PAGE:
This is a rush transcript from "Hannity," April 20, 2009. This copy may not be in its final form and may be updated.
SEAN HANNITY, HOST: And we are 91 days into the most radical left-wing administration in a generation, but those are not my words, that is the opinion of the former Vice President of the United States, Dick Cheney, and tonight in an exclusive interview, Mr. Cheney, he pulls no punches and openly talks about his concerns for this country and the direction that this administration is taking us all.
HANNITY: We often hear from former President Carter, former President Clinton. We often hear from Vice President Gore, but it seemed that every time since you've left office that you speak out, people are critical that you still have opinions.
Does that surprise you?
RICHARD CHENEY, FORMER VICE PRESIDENT: No, I don't — after all this time, I'm not surprised by much of anything in this business. Yes. No, I've done a couple of interviews. This is the third one, I guess. I'm often asked my views on administration policy, and I'm happy to give them.
I think there is — it's important not to personally attack the new president, I've never done that, but I do think they are addressing big issues, and those positions they take should not go unanswered. I think it's important that we respond to them. We've seen a lot of decisions made, especially in this administration with respect to the War on Terror, which is no longer a War on Terror, it's an overseas contingency operation.
This whole question of detainees is extraordinarily important. The terrorist surveillance program is important. We were challenged in very fundamental ways after 9/11. The nation was threatened, we lost 3,000 people that day.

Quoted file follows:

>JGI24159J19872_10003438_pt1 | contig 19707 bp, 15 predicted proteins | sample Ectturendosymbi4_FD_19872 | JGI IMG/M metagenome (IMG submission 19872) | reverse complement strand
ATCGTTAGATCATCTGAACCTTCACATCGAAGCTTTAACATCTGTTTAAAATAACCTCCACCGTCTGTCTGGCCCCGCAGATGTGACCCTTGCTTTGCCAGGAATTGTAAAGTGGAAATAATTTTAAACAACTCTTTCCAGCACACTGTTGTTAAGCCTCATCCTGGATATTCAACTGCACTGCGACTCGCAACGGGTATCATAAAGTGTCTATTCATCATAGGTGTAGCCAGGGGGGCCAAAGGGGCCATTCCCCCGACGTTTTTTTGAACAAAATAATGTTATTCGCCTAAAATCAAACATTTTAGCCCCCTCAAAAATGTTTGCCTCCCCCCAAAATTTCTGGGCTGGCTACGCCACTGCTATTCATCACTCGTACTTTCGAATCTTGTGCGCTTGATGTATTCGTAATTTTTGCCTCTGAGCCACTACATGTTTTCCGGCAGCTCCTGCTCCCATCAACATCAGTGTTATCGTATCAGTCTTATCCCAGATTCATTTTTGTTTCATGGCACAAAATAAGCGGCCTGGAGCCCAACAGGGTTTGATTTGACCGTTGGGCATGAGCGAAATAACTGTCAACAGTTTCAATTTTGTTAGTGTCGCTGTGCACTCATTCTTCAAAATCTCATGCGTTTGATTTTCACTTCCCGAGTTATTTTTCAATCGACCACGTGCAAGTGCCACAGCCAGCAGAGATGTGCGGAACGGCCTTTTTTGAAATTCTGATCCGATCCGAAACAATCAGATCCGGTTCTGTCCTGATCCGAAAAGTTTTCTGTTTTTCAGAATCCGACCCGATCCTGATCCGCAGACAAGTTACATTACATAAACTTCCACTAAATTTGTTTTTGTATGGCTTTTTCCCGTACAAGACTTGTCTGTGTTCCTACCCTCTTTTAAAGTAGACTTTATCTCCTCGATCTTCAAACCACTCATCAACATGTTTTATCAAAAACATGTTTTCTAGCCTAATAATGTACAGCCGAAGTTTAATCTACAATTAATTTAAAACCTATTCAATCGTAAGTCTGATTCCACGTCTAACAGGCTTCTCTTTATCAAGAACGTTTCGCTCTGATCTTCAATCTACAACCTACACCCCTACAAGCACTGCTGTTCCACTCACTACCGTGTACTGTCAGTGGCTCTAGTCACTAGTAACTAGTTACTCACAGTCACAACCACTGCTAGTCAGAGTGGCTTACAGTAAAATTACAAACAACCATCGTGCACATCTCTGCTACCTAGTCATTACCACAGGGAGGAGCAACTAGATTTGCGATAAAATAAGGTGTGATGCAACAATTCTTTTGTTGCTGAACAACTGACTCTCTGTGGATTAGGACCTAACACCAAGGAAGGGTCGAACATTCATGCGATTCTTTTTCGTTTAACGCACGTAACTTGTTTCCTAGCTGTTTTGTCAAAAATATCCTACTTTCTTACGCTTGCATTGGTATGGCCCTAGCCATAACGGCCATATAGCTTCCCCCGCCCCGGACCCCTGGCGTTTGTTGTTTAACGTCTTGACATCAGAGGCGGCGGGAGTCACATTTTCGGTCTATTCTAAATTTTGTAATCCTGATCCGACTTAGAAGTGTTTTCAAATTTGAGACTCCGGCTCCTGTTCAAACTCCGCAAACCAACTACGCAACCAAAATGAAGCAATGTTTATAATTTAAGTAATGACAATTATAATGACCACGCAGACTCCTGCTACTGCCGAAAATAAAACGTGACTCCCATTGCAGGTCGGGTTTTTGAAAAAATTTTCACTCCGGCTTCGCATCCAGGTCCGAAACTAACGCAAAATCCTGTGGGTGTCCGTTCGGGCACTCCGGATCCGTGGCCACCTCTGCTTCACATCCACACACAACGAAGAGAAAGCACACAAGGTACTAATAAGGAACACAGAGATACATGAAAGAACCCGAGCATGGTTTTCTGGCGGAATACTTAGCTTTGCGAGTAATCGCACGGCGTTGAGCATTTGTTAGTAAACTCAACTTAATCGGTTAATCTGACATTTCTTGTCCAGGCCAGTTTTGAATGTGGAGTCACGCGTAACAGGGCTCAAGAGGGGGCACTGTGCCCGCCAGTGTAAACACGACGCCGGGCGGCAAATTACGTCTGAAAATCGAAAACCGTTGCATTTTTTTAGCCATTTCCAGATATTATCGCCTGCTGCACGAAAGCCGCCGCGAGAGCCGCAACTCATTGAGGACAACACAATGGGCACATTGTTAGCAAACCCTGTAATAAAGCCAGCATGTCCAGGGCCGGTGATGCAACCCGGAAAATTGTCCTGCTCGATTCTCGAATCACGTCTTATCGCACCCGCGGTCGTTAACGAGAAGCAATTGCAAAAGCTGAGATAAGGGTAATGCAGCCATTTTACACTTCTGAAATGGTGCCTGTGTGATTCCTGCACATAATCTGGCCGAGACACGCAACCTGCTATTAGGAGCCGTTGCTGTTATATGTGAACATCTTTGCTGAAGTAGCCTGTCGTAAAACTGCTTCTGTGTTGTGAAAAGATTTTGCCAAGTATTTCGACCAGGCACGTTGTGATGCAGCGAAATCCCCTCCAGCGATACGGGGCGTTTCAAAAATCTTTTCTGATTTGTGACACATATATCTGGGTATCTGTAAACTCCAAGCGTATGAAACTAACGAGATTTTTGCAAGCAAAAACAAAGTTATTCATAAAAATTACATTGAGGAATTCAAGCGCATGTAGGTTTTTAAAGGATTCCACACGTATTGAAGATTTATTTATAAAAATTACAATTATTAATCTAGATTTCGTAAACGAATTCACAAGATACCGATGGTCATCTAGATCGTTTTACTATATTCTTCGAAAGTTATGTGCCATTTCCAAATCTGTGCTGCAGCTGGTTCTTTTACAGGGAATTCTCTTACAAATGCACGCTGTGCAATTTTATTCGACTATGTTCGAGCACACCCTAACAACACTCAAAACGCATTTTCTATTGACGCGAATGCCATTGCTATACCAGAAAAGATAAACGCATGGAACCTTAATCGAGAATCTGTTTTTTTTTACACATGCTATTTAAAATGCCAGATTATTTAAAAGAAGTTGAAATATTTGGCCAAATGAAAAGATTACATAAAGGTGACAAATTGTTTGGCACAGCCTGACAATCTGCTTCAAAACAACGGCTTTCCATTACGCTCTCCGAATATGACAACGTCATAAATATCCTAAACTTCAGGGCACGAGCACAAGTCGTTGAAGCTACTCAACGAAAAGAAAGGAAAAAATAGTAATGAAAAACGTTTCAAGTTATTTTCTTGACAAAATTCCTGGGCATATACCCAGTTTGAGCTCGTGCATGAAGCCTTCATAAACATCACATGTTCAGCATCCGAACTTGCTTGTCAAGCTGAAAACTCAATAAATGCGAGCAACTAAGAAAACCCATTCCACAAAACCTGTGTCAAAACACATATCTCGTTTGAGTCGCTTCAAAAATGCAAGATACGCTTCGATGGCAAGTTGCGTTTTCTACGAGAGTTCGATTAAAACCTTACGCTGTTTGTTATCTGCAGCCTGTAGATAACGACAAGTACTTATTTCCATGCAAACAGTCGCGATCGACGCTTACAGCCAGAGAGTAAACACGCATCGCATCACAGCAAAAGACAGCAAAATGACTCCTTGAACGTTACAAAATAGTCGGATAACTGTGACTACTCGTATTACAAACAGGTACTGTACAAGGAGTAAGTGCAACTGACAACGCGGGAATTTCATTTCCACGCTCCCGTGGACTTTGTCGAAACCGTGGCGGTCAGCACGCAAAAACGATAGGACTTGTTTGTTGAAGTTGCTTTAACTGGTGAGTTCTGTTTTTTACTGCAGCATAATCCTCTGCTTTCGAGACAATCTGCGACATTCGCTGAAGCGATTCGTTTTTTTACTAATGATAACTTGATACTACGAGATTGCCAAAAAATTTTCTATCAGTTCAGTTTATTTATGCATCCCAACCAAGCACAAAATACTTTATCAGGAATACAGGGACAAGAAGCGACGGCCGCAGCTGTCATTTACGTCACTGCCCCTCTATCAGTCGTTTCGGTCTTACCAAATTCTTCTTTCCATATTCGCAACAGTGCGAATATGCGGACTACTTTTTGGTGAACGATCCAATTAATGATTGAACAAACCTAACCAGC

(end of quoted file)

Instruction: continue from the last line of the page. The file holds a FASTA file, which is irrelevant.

The biggest task we had as an administration was to make certain that that never happened again, and do everything we could to prevent those kinds of attacks. We put in place certain policies to do that.
The Obama administration campaigned against those policies. And they're now in the process of dismantling some of them. And I think it's perfectly appropriate for those of us who have a different point of view that we have the opportunity to express it, and that the American people have the opportunity to evaluate whether or not the Obama administration is doing the right thing with respect to some of these important challenges.
HANNITY: Well, we're going to maybe go through these one by one and get into some great specificity. But it was interesting because after the last interview that you gave, you know, Joe Biden came out almost immediately. It seemed like he was the point man to criticize you and at one point had even referred to you as the most dangerous vice president in American history.
Did that concern you in any way? Or do you have any response or...
CHENEY: No. I — it doesn't concern me. I mean, Joe Biden has been saying a lot. He has been a senator for, what, 30-some years. He's never been one who couldn't come up with a comment.
HANNITY: He's known for that.
CHENEY: Joe has got the job. And I wish him well. I hope he's able to prosper and make a contribution. So I'm — you know, I've been criticized by experts, Sean, I don't worry a lot about it.
HANNITY: About criticism. Well, I did notice that the administration — the outgoing administration, President Bush made great outreach to the incoming administration, and one thing I couldn't find or didn't — wasn't able to read anywhere, did Joe Biden ever in any way reach out to you and ask any questions about the job of being VP in spite of maybe the public posturing?
CHENEY: You know, we had a — we had one session where he and his wife came to the house and basically we talked about the house. We showed him the vice president's residence and so forth.
And I gave him at that point some administrative information basically about how many slots I had had, how big the budget was, how much of it came from the Congress through the Senate, how much of it came from the executive branch and so forth. But that was it. We never talked policy.
He suggested he might want to call me before January 20, I said I'd be happy to talk to him. But I think they got busy on their side and so we've never talked much about policy.